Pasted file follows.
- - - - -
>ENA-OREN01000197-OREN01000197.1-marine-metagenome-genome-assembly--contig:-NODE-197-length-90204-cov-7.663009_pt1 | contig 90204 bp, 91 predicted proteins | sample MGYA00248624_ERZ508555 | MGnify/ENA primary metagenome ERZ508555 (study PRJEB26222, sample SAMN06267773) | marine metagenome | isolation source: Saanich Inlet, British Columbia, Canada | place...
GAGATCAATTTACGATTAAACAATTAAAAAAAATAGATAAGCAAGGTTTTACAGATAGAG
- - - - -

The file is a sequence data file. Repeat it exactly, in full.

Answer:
>ENA-OREN01000197-OREN01000197.1-marine-metagenome-genome-assembly--contig:-NODE-197-length-90204-cov-7.663009_pt1 | contig 90204 bp, 91 predicted proteins | sample MGYA00248624_ERZ508555 | MGnify/ENA primary metagenome ERZ508555 (study PRJEB26222, sample SAMN06267773) | marine metagenome | isolation source: Saanich Inlet, British Columbia, Canada | place...
GAGATCAATTTACGATTAAACAATTAAAAAAAATAGATAAGCAAGGTTTTACAGATAGAG